From Symmetry: “Mu2e attracts magnet experts”

December 16, 2013
Andre Salles

By tapping into specialized knowledge around the world, the Mu2e collaboration will undertake a first-of-its-kind experiment.

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Read the full article to learn about this ingenious device.

Fermilab’s http://mu2e.fnal.gov/experiment is unlike anything ever attempted. So when the collaboration needed a first-of-its-kind magnet prototype built, they turned to an institution known for its magnet expertise: the Genoa section of the Italian Institute for Nuclear Physics, or INFN, located in the University of Genoa in Italy.

Earlier this year, INFN-Genoa became the sixth Italian institution to join the Mu2e collaboration, which now sports more than 150 members from 28 labs and universities in the United States, Italy and Russia. The team of magnet experts there has decades of experience working on high-energy physics experiments—they helped design and build magnets for BaBar at SLAC and, more recently, the CMS detector at CERN.

Now they’re putting that knowledge toward building prototypes of the years-in-development magnets that will be used for for Mu2e, an experiment intended to study whether charged particles called leptons can change from one type to another. According to Doug Glenzinzki, the deputy project manager for Mu2e, the experiment’s goal is to narrow down the possibilities for completing physicists’ picture of the universe, by amassing evidence for one theory over others.

“We know the Standard Model is incomplete,” Glenzinski says. “The number one goal of particle physics is to elucidate what a more complete model looks like. There are a lot of theories, and we are looking for data that tells us which is right.”

sm
Standard Model of Particle Physics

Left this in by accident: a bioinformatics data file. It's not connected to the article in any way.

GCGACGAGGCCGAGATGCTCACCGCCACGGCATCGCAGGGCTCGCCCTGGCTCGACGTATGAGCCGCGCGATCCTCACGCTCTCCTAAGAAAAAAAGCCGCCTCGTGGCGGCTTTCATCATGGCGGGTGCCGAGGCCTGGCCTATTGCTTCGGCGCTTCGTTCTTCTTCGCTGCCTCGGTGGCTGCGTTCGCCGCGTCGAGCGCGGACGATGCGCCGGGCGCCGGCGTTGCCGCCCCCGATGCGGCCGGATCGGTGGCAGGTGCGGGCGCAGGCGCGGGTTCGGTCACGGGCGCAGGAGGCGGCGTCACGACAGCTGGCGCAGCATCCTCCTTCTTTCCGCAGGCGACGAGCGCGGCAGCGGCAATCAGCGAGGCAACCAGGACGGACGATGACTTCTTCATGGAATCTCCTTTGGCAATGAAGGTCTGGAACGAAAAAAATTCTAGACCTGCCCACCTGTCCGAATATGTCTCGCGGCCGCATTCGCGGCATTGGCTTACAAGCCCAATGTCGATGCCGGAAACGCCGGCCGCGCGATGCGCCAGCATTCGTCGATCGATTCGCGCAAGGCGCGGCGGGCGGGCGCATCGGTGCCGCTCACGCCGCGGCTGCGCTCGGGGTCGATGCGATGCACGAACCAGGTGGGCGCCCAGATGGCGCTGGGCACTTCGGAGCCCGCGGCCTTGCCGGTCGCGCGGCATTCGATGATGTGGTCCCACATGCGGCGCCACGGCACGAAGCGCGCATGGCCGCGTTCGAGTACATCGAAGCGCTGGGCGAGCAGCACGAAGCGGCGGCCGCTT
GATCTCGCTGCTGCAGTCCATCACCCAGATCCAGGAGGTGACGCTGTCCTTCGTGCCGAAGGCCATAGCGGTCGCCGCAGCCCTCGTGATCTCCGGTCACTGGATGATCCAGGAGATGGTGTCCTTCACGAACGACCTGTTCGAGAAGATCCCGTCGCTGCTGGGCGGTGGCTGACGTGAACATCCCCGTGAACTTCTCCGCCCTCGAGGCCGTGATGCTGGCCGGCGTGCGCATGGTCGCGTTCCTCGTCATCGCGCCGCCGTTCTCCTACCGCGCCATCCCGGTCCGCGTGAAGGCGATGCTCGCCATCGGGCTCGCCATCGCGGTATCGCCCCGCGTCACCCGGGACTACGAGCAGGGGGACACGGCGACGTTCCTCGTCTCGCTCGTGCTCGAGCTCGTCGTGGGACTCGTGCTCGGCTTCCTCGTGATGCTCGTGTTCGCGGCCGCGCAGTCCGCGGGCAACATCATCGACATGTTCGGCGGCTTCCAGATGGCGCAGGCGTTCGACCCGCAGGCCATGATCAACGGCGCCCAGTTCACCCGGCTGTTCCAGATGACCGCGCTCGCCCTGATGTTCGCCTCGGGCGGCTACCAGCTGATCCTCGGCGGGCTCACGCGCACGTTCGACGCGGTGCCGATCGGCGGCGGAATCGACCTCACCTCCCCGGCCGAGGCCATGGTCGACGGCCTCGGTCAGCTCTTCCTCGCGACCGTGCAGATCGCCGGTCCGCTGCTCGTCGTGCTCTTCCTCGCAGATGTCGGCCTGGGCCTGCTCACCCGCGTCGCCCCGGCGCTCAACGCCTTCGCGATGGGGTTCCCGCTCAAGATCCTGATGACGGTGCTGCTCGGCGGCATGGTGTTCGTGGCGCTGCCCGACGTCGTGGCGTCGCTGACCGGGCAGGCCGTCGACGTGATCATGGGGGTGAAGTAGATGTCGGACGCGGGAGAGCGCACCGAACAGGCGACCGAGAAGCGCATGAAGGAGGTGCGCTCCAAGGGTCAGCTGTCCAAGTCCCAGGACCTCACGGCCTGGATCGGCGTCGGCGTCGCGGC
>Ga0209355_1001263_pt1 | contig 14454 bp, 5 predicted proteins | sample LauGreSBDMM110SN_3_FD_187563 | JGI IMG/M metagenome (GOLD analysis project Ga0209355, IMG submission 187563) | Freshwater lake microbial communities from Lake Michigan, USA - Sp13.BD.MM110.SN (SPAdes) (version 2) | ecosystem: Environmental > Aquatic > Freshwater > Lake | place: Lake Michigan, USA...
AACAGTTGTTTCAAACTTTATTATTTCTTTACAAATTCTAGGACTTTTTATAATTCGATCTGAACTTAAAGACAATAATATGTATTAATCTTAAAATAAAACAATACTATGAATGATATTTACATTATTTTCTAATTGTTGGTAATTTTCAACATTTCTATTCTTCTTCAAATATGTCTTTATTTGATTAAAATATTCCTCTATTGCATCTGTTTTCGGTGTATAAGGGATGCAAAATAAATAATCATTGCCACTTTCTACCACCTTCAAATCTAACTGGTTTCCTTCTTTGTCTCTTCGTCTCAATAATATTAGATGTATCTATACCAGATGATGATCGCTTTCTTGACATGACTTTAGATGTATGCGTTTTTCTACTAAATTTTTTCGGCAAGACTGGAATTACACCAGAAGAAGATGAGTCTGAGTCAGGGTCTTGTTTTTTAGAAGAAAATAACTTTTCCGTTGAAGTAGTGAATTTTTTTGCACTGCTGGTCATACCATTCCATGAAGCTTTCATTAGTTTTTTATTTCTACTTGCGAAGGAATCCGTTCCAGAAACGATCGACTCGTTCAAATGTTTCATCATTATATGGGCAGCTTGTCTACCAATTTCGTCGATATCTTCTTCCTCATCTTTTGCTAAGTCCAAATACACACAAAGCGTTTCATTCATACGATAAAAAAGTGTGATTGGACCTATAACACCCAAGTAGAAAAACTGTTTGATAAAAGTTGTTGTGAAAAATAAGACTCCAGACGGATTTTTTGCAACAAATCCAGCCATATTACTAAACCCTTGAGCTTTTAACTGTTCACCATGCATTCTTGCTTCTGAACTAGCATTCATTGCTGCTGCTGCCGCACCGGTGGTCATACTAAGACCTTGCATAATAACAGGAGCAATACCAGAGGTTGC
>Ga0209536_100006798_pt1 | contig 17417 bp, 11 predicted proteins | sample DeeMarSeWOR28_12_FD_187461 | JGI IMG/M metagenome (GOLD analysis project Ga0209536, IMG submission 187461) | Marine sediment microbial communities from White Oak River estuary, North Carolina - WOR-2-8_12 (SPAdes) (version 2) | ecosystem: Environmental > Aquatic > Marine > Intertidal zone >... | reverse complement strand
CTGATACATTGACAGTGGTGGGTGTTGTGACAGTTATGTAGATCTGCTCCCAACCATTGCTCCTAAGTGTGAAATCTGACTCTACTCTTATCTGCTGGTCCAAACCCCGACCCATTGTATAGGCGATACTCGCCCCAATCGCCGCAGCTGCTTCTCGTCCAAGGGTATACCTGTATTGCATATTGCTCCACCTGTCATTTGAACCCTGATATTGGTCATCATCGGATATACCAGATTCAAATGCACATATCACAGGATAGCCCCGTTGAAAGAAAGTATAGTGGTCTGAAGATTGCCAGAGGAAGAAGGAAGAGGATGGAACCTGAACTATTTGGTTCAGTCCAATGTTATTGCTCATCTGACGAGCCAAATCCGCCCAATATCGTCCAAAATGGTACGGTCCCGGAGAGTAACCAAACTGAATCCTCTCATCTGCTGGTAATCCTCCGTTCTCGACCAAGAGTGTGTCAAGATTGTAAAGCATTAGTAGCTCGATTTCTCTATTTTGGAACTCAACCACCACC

It turns out, Glenzinski says, “charged lepton flavor violation”—the phenomenon Mu2e is being built to study—is a powerful way of discriminating between possible models. Seeing this violation would also open up new questions about a theory of nature that has stood for 80 years. In short, this experiment could point the way toward the future of particle physics.

Collaborating labs and institutions:
Member universities:
Boston University
University of California, Berkeley
University of California, Irvine
California Institute of Technology
City University of New York
Duke University
University of Houston
Lewis University
University of Illinois, Urbana-Champaign
University of Massachusetts, Amherst
Northwestern University
Northern Illinois University
Rice University
Universita di Udine, Udine, Italy
University of Virginia
University of Washington

Member laboratories:
Brookhaven National Laboratory
Instituto Nazionale di Fisica Nucleare Pisa, Universita di Pisa, Pisa, Italy
Los Alamos National Laboratory
Instituto Nazionale di Fisica Nucleare, Lecce
Institute for Nuclear Research, Moscow, Russia
Fermi National Accelerator Laboratory
Joint Institute for Nuclear Research, Dubna
Lawrence Berkeley National Laboratory
Laboratori Nazionali di Frascati, Italy
Pacific Northwest National Laboratory

See the full article here.

Symmetry is a joint Fermilab/SLAC publication.



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